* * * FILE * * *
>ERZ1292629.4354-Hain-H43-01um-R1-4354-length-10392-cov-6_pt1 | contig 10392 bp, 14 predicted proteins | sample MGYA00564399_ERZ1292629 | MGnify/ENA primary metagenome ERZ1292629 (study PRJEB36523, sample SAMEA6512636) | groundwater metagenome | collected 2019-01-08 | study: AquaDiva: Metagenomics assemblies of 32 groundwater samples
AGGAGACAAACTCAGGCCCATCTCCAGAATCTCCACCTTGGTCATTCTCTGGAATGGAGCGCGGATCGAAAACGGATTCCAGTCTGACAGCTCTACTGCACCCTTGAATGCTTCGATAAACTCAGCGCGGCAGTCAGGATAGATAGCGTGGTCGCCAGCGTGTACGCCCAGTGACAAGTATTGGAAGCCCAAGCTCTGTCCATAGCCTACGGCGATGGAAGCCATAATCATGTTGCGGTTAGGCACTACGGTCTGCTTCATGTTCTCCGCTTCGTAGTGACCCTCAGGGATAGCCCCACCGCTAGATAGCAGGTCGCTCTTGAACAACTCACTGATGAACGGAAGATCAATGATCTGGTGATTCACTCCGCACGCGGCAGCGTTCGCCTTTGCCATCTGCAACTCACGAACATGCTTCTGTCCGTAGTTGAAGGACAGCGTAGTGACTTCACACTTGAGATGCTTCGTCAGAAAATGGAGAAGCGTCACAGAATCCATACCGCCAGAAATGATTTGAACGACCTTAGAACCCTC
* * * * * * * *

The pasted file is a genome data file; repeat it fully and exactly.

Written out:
>ERZ1292629.4354-Hain-H43-01um-R1-4354-length-10392-cov-6_pt1 | contig 10392 bp, 14 predicted proteins | sample MGYA00564399_ERZ1292629 | MGnify/ENA primary metagenome ERZ1292629 (study PRJEB36523, sample SAMEA6512636) | groundwater metagenome | collected 2019-01-08 | study: AquaDiva: Metagenomics assemblies of 32 groundwater samples
AGGAGACAAACTCAGGCCCATCTCCAGAATCTCCACCTTGGTCATTCTCTGGAATGGAGCGCGGATCGAAAACGGATTCCAGTCTGACAGCTCTACTGCACCCTTGAATGCTTCGATAAACTCAGCGCGGCAGTCAGGATAGATAGCGTGGTCGCCAGCGTGTACGCCCAGTGACAAGTATTGGAAGCCCAAGCTCTGTCCATAGCCTACGGCGATGGAAGCCATAATCATGTTGCGGTTAGGCACTACGGTCTGCTTCATGTTCTCCGCTTCGTAGTGACCCTCAGGGATAGCCCCACCGCTAGATAGCAGGTCGCTCTTGAACAACTCACTGATGAACGGAAGATCAATGATCTGGTGATTCACTCCGCACGCGGCAGCGTTCGCCTTTGCCATCTGCAACTCACGAACATGCTTCTGTCCGTAGTTGAAGGACAGCGTAGTGACTTCACACTTGAGATGCTTCGTCAGAAAATGGAGAAGCGTCACAGAATCCATACCGCCAGAAATGATTTGAACGACCTTAGAACCCTC